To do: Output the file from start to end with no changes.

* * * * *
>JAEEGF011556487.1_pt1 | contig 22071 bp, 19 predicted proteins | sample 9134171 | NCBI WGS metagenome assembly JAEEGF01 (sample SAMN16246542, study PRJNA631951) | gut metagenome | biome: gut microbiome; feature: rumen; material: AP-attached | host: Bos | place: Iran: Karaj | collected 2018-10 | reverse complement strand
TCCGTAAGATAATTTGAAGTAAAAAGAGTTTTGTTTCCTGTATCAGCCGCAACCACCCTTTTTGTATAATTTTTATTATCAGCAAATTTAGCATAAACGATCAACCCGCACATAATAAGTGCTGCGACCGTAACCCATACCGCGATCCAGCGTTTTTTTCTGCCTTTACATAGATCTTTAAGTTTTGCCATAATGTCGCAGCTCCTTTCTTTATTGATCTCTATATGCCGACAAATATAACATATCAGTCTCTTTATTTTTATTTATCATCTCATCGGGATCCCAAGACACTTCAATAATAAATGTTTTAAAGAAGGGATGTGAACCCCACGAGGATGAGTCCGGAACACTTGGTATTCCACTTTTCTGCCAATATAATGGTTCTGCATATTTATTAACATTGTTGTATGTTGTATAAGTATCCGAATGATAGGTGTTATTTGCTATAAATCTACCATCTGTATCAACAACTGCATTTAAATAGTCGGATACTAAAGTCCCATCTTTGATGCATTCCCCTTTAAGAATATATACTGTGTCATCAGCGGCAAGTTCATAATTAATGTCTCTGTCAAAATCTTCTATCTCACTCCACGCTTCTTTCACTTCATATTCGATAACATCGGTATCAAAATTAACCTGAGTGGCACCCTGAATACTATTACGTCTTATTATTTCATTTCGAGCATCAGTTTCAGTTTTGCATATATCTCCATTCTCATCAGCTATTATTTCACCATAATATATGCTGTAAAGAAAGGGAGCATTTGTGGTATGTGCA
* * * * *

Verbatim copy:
>JAEEGF011556487.1_pt1 | contig 22071 bp, 19 predicted proteins | sample 9134171 | NCBI WGS metagenome assembly JAEEGF01 (sample SAMN16246542, study PRJNA631951) | gut metagenome | biome: gut microbiome; feature: rumen; material: AP-attached | host: Bos | place: Iran: Karaj | collected 2018-10 | reverse complement strand
TCCGTAAGATAATTTGAAGTAAAAAGAGTTTTGTTTCCTGTATCAGCCGCAACCACCCTTTTTGTATAATTTTTATTATCAGCAAATTTAGCATAAACGATCAACCCGCACATAATAAGTGCTGCGACCGTAACCCATACCGCGATCCAGCGTTTTTTTCTGCCTTTACATAGATCTTTAAGTTTTGCCATAATGTCGCAGCTCCTTTCTTTATTGATCTCTATATGCCGACAAATATAACATATCAGTCTCTTTATTTTTATTTATCATCTCATCGGGATCCCAAGACACTTCAATAATAAATGTTTTAAAGAAGGGATGTGAACCCCACGAGGATGAGTCCGGAACACTTGGTATTCCACTTTTCTGCCAATATAATGGTTCTGCATATTTATTAACATTGTTGTATGTTGTATAAGTATCCGAATGATAGGTGTTATTTGCTATAAATCTACCATCTGTATCAACAACTGCATTTAAATAGTCGGATACTAAAGTCCCATCTTTGATGCATTCCCCTTTAAGAATATATACTGTGTCATCAGCGGCAAGTTCATAATTAATGTCTCTGTCAAAATCTTCTATCTCACTCCACGCTTCTTTCACTTCATATTCGATAACATCGGTATCAAAATTAACCTGAGTGGCACCCTGAATACTATTACGTCTTATTATTTCATTTCGAGCATCAGTTTCAGTTTTGCATATATCTCCATTCTCATCAGCTATTATTTCACCATAATATATGCTGTAAAGAAAGGGAGCATTTGTGGTATGTGCA